Wednesday, December 2, 2015

Blogmas 2k15: Day 2-- What I've Been Reading Lately: Middle Grade Edition

Since I just started teaching seventh graders, I have found myself diving headlong into middle grade literature.  One of the best pieces of advice I was given during my pre-professional program was to read what your students are reading: this not only helps you connect with your kids on an informal, non-academic level, it aids you in identifying high interest books for reluctant readers. 

It has been a white since I have written a monthly reading wrap up. In lieu of prattling through all of the texts I have read since the summer, I thought I would update everyone on some of my notable middle grade reads from the months of October and November. 

Dork Diaries #1: Tales from a Not-So-Fabulous Life by Rachel Renée Russel [GoodReads Rating: 2/5]

In the immortal words of one of my students, the Dork Diaries series is a “rip-off of Wimpy Kid” that is aimed at middle grade girls.  Whereas Wimpy Kid addresses universal themes such as academic struggles, social woes, and your family’s ability to mortify you in public—this is to say, themes that both boys and girl can identify with—Dork Diaries subscribes to traditional, consumerist, binary gender roles to the exclusion of young male readers.  I personally found it difficult to identify with the series’ main character, Nikki Maxwell, and her fascination with cellphones and lip gloss. 

To make matters worse, the books are deeply entrenched in the here and now; the pop cultural references made in the book will begin to feel dated rather quickly.  The first book is about six years old and its references to Juicy Couture are already cringe inducing.  I own the first three books in the series and will be putting them in my classroom library; however, once these copies are trashed, I will not be replacing them—they will be irrelevant to my crop of young ones in just a couple of years.

Wonder by RJ Palacio [GoodReads Rating 4/5]

I will be the first to admit that I had wanted to read Wonder for a long time, even before I started working with the young ones, because I liked the cover design.  I am happy to say that the content of the book was as well-crafted as it was designed.  The novel is about Augie, a fifth grader who, after being homeschooled his entire life, begins to attend a traditional school for the first time; however, Augie isn’t like other ten year olds: he has a pronounced facial deformity.

With great honesty and empathy, Palacio follows Augie, his family members, and his classmates as he makes the adjustment to traditional school.  This book is a great way to model empathy to young children and to help children who are bullied put their own experiences into perspective.  Also, Wonder is just a quick and engaging read for anyone, really!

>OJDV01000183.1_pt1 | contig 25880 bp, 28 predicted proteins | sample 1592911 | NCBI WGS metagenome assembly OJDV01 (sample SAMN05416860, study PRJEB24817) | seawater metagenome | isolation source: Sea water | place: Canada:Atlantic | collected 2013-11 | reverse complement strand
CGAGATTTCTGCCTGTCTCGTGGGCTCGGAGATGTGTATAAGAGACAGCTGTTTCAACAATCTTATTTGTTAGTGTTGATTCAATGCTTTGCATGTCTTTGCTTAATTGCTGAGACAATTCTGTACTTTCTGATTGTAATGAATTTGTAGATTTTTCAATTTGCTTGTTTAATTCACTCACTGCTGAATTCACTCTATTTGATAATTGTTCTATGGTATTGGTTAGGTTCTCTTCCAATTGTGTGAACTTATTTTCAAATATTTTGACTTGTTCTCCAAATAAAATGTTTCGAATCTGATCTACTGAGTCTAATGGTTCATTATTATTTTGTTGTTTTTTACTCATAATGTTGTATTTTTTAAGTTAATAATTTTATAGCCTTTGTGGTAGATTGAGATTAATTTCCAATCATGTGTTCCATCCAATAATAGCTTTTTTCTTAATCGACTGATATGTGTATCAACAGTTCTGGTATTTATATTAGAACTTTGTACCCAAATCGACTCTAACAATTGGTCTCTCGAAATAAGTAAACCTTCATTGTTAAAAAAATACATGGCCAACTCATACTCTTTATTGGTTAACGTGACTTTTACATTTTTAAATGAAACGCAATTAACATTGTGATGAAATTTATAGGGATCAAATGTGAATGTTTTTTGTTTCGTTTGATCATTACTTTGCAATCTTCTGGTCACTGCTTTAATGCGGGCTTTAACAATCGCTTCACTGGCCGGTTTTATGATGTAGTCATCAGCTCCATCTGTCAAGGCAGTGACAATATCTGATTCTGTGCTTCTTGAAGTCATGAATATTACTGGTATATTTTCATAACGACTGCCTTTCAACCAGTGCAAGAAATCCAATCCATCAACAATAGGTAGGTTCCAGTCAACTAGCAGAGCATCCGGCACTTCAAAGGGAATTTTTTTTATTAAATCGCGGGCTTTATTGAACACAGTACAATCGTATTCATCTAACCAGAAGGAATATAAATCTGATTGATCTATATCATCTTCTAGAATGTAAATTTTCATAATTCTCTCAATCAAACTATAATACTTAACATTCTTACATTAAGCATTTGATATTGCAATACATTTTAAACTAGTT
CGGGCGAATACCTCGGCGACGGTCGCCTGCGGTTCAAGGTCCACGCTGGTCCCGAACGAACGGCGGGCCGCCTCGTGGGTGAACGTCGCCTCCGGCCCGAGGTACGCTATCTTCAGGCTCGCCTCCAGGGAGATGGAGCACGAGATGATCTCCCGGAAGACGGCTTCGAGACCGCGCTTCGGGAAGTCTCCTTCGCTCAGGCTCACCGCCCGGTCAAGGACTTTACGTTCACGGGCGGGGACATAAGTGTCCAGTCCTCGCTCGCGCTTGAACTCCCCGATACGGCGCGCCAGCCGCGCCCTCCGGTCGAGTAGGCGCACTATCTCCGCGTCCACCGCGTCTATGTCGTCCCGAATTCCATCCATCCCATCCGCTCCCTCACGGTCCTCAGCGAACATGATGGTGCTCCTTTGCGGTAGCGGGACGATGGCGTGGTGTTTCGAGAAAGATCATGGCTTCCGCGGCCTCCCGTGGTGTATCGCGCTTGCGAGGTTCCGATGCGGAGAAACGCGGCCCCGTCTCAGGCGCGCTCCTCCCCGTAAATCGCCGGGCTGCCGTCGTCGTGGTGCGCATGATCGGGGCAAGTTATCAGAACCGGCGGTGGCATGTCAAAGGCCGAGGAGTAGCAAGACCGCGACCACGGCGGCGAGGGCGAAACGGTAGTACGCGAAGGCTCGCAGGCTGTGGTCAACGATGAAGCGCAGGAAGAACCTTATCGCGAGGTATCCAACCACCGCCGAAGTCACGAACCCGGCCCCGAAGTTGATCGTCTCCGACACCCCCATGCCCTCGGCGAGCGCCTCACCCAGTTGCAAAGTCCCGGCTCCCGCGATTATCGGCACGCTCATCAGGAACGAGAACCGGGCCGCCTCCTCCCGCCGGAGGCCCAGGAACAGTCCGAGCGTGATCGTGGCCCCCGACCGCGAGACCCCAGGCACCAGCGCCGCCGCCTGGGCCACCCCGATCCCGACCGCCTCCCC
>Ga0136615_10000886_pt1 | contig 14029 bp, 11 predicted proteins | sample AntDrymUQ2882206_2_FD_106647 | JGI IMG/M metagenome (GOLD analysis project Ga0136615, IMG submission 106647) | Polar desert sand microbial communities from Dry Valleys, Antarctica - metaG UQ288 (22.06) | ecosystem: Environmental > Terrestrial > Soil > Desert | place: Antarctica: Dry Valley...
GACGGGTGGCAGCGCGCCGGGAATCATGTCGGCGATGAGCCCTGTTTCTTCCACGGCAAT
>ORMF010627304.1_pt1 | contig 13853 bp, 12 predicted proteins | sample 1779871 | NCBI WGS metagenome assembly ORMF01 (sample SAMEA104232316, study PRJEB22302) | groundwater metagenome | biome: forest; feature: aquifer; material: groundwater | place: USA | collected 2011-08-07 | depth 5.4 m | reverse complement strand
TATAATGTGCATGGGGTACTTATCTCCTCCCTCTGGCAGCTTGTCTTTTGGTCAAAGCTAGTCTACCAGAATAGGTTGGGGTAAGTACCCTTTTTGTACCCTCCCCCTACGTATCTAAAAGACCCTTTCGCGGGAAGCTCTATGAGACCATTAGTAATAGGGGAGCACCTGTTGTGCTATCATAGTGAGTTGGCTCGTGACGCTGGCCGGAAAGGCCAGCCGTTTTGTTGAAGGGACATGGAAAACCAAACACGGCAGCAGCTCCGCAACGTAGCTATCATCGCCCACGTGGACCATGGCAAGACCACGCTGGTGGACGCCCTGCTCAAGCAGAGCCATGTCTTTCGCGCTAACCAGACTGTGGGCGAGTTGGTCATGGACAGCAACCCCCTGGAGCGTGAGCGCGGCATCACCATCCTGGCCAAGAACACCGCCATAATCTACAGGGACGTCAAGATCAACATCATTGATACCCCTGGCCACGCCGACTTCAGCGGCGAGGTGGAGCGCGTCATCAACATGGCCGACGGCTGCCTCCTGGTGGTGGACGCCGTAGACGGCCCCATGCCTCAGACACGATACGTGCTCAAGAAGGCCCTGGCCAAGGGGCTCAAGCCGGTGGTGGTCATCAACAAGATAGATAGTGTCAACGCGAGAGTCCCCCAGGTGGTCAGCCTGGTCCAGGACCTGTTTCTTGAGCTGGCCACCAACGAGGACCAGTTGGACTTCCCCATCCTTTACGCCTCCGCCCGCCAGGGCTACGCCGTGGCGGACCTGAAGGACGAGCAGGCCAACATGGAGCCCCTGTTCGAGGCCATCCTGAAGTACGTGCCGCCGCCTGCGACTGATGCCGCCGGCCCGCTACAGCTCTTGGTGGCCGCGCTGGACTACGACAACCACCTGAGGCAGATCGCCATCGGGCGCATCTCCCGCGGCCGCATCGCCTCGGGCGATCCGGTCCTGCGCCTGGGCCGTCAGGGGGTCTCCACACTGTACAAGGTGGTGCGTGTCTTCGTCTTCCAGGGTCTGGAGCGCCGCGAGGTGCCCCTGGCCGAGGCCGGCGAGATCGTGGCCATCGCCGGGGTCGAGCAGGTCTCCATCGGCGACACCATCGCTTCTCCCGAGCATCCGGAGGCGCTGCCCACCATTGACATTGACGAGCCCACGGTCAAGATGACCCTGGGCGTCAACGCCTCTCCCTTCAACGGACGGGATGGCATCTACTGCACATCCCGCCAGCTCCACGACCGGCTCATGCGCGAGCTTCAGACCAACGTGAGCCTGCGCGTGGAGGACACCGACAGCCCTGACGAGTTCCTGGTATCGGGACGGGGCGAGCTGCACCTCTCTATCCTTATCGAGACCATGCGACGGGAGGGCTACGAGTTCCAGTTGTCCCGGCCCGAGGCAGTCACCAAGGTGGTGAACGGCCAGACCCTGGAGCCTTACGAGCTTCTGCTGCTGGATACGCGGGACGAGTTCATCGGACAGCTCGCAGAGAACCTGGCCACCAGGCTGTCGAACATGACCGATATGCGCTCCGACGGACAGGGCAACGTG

LumberJanes #1 by Noelle Stevenson, Grace Ellis, and Brooke A. Allen [GoodReads Rating: 3/5]
I had heard a lot of scuttlebutt about LumberJanes online over the past several months and, since I am interested in reading more graphic novels and more works by female authors, I gave this one a go.  For those who are unfamiliar with the series, LumberJanes is about a group of diverse young women who attend a feminist scouting camp.  Whenever the girls set out to earn a new merit badge they run into a supernatural challenge that threatens to derail their efforts.  With pluck and their collective—and quirky—talents the girls face their challenges head on. 

To date I have only read the first book in the series and I have yet to purchase the second, which came out in October.  Even though I liked the book I didn’t fall in love with it; I will continue to read and purchase the series nonetheless because I believe in supporting the creative efforts of women writing about other strong, creative women. 

El Deafo by Cece Bell [GoodReads: 4/5]

El Deafo is a middle grade graphic memoir about the author’s experiences wearing a massive hearing aid as an elementary student in the 1970s.  Bell anthropomorphizes her characters (making herself into a bunny, for instance) which provides a level of distance between the reader and Bell’s own struggles, which could otherwise trouble a younger audience.  Instead, Bell recounts her struggles, her coping mechanisms, and her successes in a deeply engaging and wildly funny text. 

El Deafo was a 2015 Newberry Honor book and it is one that I will be buying for my nieces when they get older.   

Those are some of my recent middle grade reads.  Tweet me some of your seventh-grade appropriate recommendations @thelexicondev . 

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